In regard to the issue of voltage surge protection, the CCTV Balun does not incorporate any specific circuitry for this purpose. The reason is because there are different levels of protection and the correct device must be selected and installed in the proper location in a system. Therefore if surge protection is required, it is recommended to insert special in-line surge protectors between the CCTV Balun and the CCTV equipment and consult anexpert in surge/lightning protection.

    CCTV Pass-Thru Balun and RS232
    The CCTV Pass-Thru Balun (500022) supports the transmission of video and 2-wire PTZcontrol under the same Cat5E/6 cable. However, when connecting using the CCTV Pass-Thru Balun with RS232 control there may be some crosstalk interference due to the highvoltage swings of RS232. The interference will be more pronounced at longer distances.In order to avoid this problem, it is recommended to use RS422, RS-485 or bi-phase protocol instead of RS232.

    Low Voltage Power Supply Requirements
    When using the CCTV Pass-Thru Balun (500022) or Power-Thru Balun (500024) totransmit remote low voltage power over two (2) or three (3) twisted pairs respectively,precautions should be taken to protect the twisted pairs from short circuits. It is recommended to use a Class II power supply. In this way, if there is a short circuit, the power supply’s fuse/circuit protection will protect the cabling.

    Harsh Electrical Environments
    In harsh electrical environments it is possible that under certain conditions, electrical noise may be injected into the Cat5E/6 connection and interfere with the video signal. Inthese cases, even shielded Cat5E/6 cable will not help. However, it is possible thatcoaxial cable will work. According to MuxLab, the reasons that coaxial cable sometime sworks where Cat5E/6 STP does not may be due to the following:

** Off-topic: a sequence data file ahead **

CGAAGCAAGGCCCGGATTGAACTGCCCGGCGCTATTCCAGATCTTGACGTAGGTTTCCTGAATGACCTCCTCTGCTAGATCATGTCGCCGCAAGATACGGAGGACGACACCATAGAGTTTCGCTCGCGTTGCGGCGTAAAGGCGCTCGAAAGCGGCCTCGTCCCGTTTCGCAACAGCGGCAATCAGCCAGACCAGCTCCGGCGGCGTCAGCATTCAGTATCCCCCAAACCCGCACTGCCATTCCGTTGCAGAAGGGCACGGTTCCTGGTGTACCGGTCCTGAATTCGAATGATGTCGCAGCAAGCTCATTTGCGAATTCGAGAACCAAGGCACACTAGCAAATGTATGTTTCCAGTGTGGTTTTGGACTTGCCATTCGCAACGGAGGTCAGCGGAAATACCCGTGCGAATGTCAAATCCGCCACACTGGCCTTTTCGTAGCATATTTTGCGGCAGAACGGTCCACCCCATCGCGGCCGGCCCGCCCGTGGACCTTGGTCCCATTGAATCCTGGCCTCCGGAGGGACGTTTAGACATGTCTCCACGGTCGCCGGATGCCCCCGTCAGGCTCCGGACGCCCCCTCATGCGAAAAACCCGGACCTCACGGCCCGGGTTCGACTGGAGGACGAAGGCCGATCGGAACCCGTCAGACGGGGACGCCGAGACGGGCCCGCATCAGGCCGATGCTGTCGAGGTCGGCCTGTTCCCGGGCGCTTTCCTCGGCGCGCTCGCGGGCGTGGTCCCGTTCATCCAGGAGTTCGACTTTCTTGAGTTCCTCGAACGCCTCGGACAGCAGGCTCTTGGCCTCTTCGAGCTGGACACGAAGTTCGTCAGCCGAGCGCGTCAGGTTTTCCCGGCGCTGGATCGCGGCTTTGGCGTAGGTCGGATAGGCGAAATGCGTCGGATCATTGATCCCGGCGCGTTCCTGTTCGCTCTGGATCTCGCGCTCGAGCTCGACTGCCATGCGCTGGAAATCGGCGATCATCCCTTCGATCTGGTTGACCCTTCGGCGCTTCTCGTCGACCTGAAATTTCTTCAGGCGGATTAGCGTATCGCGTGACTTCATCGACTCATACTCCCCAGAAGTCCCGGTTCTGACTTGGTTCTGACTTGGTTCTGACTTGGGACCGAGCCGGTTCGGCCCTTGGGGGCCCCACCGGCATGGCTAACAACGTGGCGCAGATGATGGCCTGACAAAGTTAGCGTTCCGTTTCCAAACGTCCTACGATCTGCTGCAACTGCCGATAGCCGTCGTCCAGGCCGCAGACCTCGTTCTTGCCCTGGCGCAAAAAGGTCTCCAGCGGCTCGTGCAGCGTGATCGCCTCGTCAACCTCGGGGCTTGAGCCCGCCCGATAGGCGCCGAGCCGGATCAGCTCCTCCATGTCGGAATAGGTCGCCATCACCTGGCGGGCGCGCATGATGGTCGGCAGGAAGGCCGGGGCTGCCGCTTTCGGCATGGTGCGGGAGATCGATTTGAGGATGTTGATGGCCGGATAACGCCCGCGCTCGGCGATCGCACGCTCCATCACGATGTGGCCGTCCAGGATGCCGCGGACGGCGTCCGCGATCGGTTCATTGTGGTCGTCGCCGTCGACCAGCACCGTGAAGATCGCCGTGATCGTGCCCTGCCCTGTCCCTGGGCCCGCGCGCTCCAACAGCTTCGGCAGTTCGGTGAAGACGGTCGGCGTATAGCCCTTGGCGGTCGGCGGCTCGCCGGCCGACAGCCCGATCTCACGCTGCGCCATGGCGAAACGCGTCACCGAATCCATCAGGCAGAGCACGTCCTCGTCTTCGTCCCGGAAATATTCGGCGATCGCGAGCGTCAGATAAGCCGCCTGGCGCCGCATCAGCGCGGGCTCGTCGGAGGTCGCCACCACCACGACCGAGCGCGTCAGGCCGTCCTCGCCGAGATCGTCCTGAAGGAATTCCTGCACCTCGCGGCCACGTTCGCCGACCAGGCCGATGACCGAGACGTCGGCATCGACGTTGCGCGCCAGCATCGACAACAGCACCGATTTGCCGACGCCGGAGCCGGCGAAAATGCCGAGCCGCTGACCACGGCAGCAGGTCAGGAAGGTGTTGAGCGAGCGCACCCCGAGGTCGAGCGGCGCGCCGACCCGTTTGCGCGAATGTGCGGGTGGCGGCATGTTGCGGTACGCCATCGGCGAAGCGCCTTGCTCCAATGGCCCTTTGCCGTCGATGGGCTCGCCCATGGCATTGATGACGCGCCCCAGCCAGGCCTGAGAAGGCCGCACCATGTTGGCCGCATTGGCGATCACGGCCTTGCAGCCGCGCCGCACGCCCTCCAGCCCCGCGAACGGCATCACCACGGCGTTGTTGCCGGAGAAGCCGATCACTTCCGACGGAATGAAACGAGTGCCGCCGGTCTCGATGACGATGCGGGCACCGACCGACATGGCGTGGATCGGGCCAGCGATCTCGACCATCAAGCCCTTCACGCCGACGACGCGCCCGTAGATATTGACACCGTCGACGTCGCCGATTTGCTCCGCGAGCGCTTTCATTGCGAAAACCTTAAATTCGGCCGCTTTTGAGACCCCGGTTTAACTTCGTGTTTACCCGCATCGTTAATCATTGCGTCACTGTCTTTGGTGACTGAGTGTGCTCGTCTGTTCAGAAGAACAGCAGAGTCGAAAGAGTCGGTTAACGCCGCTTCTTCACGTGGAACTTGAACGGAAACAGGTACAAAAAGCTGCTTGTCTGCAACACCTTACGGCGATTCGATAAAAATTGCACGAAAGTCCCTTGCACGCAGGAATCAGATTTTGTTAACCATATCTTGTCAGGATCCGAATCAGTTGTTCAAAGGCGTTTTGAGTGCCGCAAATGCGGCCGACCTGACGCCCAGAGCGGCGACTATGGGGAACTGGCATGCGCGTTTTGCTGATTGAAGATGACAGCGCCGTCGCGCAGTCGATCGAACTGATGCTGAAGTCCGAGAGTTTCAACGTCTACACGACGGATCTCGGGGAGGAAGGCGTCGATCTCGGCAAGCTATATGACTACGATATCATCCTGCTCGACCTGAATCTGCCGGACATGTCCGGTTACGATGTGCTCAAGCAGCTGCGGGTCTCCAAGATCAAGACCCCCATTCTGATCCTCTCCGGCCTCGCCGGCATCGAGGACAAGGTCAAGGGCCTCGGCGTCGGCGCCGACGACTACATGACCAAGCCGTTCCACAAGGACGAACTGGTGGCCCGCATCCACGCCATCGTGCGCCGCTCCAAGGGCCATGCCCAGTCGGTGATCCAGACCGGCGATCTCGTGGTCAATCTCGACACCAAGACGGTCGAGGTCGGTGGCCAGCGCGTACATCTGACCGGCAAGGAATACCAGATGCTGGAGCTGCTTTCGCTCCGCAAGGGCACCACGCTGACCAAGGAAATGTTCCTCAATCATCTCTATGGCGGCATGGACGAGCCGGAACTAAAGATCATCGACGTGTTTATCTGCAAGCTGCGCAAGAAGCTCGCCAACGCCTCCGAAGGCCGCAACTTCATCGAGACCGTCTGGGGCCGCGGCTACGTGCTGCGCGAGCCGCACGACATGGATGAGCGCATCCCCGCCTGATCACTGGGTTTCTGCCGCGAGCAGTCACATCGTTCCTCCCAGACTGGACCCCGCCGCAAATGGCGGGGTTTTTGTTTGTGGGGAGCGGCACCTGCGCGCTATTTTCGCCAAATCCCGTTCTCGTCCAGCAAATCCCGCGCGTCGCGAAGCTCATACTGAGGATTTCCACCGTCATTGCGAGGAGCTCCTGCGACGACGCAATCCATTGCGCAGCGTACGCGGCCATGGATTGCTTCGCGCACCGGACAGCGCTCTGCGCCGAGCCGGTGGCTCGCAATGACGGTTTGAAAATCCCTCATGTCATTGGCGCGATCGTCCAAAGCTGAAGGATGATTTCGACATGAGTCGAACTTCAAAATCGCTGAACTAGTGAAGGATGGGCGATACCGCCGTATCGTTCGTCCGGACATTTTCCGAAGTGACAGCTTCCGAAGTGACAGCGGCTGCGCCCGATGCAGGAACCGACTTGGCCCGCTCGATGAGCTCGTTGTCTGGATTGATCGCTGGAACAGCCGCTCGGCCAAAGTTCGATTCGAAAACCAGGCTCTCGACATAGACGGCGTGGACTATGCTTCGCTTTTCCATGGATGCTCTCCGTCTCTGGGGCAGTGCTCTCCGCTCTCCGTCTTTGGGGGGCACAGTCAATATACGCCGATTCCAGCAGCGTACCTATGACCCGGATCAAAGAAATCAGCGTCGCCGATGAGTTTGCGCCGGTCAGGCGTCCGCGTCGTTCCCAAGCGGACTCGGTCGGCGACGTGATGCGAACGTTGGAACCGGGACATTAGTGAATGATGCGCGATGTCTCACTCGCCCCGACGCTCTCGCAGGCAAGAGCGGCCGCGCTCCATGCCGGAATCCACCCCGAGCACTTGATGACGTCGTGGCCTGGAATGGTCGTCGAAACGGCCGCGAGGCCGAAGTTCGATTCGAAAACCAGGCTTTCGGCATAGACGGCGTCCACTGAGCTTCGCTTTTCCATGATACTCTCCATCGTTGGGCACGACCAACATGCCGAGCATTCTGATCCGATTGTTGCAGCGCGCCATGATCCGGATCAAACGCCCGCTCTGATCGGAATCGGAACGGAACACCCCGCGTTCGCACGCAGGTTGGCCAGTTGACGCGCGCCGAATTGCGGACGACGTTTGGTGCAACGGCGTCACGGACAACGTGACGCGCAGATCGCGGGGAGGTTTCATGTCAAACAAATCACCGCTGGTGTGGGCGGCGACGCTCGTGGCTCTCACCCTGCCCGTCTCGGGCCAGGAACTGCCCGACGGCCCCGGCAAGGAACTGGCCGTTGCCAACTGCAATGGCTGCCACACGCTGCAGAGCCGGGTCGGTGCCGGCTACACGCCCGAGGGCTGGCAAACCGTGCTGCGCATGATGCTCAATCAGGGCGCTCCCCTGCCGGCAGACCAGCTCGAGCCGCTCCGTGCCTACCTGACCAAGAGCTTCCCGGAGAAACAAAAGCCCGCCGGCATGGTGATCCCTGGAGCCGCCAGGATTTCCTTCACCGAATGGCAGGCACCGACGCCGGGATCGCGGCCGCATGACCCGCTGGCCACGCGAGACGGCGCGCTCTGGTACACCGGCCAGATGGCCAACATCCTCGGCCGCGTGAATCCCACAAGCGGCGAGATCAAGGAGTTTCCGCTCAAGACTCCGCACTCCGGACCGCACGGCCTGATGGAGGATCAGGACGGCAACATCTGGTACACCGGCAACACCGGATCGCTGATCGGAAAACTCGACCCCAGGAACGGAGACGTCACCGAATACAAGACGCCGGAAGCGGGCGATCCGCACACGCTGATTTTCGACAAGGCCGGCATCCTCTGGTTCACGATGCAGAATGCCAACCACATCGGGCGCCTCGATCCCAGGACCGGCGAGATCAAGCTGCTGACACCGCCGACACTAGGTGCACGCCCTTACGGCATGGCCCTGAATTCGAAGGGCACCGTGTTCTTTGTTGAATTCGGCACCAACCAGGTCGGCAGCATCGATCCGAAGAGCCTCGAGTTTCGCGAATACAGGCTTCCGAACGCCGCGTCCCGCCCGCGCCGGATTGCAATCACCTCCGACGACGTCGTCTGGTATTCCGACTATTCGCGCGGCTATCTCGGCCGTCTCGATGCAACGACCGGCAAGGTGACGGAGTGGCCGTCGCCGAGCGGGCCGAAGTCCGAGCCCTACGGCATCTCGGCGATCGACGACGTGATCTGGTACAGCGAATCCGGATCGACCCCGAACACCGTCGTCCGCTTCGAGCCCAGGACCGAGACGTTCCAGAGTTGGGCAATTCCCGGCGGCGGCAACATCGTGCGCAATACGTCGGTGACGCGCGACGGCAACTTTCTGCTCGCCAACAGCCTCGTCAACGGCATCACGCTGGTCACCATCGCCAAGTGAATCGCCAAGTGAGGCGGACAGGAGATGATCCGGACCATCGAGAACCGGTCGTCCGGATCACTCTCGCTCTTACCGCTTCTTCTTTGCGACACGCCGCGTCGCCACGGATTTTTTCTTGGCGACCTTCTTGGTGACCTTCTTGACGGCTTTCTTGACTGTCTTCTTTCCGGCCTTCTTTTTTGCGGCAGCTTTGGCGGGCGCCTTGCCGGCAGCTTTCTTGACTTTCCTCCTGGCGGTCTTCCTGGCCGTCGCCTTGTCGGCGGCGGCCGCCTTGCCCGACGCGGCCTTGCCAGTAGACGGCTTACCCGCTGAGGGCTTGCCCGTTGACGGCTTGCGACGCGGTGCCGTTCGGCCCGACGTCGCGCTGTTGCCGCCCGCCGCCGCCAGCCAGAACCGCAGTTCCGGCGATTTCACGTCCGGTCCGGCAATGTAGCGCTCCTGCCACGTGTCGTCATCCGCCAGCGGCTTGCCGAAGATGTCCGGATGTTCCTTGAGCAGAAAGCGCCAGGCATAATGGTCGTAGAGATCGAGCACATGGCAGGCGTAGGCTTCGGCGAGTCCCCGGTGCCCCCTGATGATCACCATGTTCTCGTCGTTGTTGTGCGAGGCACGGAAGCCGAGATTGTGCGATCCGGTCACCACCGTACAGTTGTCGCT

1.Electrical noise: With Cat5E/6 (UTP or STP), the baluns use a common mode choke.Therefore if there is strong electrical interference on the ground line, it will be coupled to the signal line through the common mode choke of the balun. Therefore,even if Cat5E/6 STP is used, it will not block the noise. Coaxial cable helps because there is no coupling between the ground wire and the signal wire. The electrical noise is shunted away and does not reach the signal wire.
    2.EMI induced noise: In a harsh industrial environment there may also be strong EMIfrom high voltage motors and generators. If the EMI is strong enough, the induced noise may be greater than the common mode rejection of the baluns and Cat5E/6.

    Therefore before deploying CCTV over Cat5E/6 in a harsh electrical environment, it is suggested to verify the noisiness of the electrical power grid in the building and if possible to conduct a small pilot test using Cat5E/6 and CCTV baluns.


    The CCTV Balun is ideally suited for many applications. It is important to verify thetype of equipment being used, the type of cable, and the distance required and the pictureresolution needed before proceeding with an installation.

  4. Tomi Engdahl says:

    Myth vs Reality – Putting Cat5E-Based A/V Structured Wiring In Its Place

    Sending audio, video and control signals over twisted pair cables have become common practice in the contemporary marketplace. There is a good reason for this. Twisted pair cables are cheap, ubiquitous and comfortably familiar to anyone with any level of installation exposure to data networking and telephony. UTP-based A/V installations are appealing for their perceived low cost and performance advantages. Widely accepted as a panacea that banished the need for task-specific cables to the equipment closet of history, those who universally advocate the use of balun-based infrastructure would do well to remember the words of Plutarch; “To find a fault is easy; to do better may be difficult.” This document will examine the advantages and disadvantages of Cat5E-based structured wiring installations as contrasted with direct connection using conventional point-to-point coaxial solutions.